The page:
Patients suffering from Akinetopsia experience frequent headaches (Cooper, Joshi, & Seenan, 2012).
"strobe light" effect
Patients suffering from Akinetopsia experience the world through a series of frames with gaps that do not connect into motion. This effect is similar to viewing a dark room with a strobe light on - unable to see motion (Cooper, Joshi, & Seenan, 2012).
Fear of vehicles / crossing the street
Patients suffering from Akinetopsia may be able to judge the distance of a vehicle, but before they know it the vehicle can be right on top of them after appearing very far away. This makes it difficult, if not impossible, to be a pedestrian (Mcleod et al, 1996).
Fear of dogs
Patients suffering from Akinetopsia have reported being afraid of dogs even though they did not have the phobia before their condition. What this fear boils down to is the unpredictability and quick motion of dogs and the inability to perceive their motion (Mcleod et al, 1996).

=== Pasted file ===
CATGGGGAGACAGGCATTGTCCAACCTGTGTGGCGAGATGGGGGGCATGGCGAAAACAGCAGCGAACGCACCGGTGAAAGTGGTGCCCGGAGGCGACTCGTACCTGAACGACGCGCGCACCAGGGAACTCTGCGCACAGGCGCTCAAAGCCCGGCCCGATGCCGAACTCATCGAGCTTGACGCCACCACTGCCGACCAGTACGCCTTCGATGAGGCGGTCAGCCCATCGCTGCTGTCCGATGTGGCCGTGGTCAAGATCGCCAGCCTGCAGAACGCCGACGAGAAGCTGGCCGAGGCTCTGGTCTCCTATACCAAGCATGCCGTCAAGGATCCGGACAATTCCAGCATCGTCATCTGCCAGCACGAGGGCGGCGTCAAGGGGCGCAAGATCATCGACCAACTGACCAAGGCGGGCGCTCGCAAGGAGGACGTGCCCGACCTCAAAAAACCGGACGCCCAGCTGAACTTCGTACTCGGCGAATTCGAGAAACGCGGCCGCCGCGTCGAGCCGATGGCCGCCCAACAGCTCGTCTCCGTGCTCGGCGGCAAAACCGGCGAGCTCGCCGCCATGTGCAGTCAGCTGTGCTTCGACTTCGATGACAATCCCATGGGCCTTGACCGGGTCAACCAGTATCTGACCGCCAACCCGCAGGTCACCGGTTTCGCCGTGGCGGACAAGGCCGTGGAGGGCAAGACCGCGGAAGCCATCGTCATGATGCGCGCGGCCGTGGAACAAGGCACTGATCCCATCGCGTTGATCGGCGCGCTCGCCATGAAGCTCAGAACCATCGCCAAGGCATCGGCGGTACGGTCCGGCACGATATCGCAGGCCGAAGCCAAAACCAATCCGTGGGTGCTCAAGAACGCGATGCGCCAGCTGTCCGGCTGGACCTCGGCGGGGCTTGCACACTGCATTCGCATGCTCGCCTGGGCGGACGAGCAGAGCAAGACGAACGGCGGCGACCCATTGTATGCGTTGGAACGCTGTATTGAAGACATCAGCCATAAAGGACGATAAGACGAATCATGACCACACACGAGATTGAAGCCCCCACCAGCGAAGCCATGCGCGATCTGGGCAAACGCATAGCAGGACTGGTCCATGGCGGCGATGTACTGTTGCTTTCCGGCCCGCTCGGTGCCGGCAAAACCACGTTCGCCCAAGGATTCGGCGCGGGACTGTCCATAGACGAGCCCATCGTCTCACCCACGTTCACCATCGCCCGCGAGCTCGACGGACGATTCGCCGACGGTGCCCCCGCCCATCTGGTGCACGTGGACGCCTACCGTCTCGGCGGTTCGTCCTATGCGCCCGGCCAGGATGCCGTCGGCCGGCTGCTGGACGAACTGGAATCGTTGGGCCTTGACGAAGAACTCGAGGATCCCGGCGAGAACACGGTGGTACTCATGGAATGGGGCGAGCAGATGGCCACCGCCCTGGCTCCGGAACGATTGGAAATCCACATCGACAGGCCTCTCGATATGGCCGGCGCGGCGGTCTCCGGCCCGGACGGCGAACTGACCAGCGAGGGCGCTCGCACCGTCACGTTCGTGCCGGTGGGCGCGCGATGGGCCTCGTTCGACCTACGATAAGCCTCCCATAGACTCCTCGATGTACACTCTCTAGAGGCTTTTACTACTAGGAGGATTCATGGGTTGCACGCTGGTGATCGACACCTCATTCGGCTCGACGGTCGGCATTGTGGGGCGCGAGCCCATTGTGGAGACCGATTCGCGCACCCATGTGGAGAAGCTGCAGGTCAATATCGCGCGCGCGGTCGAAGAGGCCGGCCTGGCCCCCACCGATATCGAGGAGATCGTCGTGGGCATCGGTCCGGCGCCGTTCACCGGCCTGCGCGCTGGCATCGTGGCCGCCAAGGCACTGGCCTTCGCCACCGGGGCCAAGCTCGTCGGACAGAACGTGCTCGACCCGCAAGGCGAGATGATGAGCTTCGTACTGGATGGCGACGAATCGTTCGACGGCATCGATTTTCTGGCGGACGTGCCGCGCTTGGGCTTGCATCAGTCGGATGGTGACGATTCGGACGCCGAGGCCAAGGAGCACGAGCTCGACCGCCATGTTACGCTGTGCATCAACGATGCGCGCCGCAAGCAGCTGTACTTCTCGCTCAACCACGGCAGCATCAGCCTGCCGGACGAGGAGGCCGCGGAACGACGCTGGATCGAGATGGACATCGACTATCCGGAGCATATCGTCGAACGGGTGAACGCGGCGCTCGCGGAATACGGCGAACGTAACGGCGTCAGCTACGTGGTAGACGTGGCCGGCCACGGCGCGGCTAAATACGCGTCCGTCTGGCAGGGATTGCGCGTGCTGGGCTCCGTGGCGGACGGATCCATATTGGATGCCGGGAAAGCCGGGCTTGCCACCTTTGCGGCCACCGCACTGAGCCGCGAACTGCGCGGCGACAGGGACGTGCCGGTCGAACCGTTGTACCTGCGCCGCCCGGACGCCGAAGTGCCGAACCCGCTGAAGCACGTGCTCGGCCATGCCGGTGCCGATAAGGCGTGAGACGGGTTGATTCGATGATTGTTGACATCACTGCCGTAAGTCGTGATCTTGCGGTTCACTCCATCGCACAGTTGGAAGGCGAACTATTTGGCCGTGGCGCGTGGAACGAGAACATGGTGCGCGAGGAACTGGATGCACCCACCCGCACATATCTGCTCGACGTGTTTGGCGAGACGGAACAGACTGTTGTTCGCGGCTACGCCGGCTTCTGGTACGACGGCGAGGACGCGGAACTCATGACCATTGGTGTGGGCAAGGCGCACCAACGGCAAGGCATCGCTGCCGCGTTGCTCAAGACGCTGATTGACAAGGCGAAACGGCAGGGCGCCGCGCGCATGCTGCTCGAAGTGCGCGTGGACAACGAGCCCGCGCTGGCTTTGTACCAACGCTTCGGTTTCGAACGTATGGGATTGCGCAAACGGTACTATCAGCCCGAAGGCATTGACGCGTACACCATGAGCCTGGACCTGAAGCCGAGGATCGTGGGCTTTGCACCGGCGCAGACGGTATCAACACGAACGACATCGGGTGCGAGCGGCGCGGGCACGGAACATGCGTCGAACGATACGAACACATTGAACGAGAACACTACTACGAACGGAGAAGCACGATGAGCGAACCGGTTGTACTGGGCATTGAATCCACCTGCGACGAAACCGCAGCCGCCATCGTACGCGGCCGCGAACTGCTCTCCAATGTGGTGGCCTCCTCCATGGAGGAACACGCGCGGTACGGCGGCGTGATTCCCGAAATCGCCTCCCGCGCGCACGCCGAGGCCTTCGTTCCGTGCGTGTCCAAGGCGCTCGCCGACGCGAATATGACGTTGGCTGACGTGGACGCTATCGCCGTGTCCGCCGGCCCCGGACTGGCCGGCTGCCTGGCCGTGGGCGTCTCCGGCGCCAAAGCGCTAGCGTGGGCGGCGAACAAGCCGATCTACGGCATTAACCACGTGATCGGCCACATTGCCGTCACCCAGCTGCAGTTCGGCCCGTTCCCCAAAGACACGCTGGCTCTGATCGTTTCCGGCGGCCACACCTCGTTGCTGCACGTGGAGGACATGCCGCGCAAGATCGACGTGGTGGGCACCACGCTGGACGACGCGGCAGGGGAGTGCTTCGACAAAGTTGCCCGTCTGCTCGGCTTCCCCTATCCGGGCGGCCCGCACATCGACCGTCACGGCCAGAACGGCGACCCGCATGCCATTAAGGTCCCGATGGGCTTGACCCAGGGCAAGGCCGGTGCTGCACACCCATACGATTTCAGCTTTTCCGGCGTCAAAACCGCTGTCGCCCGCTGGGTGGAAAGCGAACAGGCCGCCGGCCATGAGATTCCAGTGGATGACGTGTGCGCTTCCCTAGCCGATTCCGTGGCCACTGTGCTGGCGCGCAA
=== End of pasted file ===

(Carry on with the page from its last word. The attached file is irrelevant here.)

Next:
Feelings of vertigo
Patients suffering from Akinetopsia experience dizziness and sickness from the rapid appearance and disappearance of objects (Zihl et al, 1983).
Difficulty following conversation
Patients suffering from Akinetopsia have reported difficulty following conversation since the shape of the person's lips do not sync up with the sound. Similar to watching a movie filmed to a different language and dubbed in English (Zihl et al, 1983).
INability to enjoy movies
Patients suffering from Akinetopsia are unable to enjoy movies as it appears with frames missing (Zihl et al, 1983). See the video on page "Patient LM" for an example.
Difficulty pouring liquids
Patients suffering from Akinetopsia have difficulty pouring tea or other liquids because the liquid appears frozen and jumps from one level of the teacup to the next until it is overflowing, as depicted in this textbook picture (Zihl et al, 1983).
Inability to perceive illusion of apparent motion
Patients suffering from Akinetopsia are unable to perceive the phenomena of apparent movement, which gives people with normal motion vision the illusion of movement, usually by dotted lights that blink in succession (Zihl, Cramon, & Mai, 1983).